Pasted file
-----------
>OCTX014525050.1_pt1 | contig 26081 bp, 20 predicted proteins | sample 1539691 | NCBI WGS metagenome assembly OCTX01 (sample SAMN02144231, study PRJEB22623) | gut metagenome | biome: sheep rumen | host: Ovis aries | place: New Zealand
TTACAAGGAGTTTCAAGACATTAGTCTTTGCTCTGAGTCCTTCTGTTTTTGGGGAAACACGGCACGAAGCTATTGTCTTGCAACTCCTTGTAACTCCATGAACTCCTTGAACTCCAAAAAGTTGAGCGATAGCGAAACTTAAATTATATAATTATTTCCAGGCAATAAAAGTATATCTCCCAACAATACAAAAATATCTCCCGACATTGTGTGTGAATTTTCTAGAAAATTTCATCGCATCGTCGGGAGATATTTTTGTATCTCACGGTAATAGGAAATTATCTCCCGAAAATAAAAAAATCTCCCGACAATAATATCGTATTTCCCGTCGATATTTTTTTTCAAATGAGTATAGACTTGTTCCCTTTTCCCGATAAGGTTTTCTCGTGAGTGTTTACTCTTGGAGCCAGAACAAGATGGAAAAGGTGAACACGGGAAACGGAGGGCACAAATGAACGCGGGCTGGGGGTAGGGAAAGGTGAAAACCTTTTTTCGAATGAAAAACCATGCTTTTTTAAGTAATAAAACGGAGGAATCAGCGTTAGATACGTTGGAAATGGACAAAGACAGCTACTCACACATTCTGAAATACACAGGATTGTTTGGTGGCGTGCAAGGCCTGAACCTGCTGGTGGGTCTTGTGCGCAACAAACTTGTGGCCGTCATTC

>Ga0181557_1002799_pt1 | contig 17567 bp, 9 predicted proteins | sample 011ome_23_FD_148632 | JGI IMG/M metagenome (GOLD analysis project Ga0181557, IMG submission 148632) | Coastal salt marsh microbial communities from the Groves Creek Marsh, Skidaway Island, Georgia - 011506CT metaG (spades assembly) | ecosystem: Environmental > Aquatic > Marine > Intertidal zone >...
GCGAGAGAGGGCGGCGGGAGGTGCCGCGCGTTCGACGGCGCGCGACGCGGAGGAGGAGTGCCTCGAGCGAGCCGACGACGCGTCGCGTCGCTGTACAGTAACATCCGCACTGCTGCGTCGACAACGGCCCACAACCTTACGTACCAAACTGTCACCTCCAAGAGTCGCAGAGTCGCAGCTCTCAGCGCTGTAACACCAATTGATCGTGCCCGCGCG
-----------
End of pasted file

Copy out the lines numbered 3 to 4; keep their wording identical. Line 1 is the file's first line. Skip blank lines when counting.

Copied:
>Ga0181557_1002799_pt1 | contig 17567 bp, 9 predicted proteins | sample 011ome_23_FD_148632 | JGI IMG/M metagenome (GOLD analysis project Ga0181557, IMG submission 148632) | Coastal salt marsh microbial communities from the Groves Creek Marsh, Skidaway Island, Georgia - 011506CT metaG (spades assembly) | ecosystem: Environmental > Aquatic > Marine > Intertidal zone >...
GCGAGAGAGGGCGGCGGGAGGTGCCGCGCGTTCGACGGCGCGCGACGCGGAGGAGGAGTGCCTCGAGCGAGCCGACGACGCGTCGCGTCGCTGTACAGTAACATCCGCACTGCTGCGTCGACAACGGCCCACAACCTTACGTACCAAACTGTCACCTCCAAGAGTCGCAGAGTCGCAGCTCTCAGCGCTGTAACACCAATTGATCGTGCCCGCGCG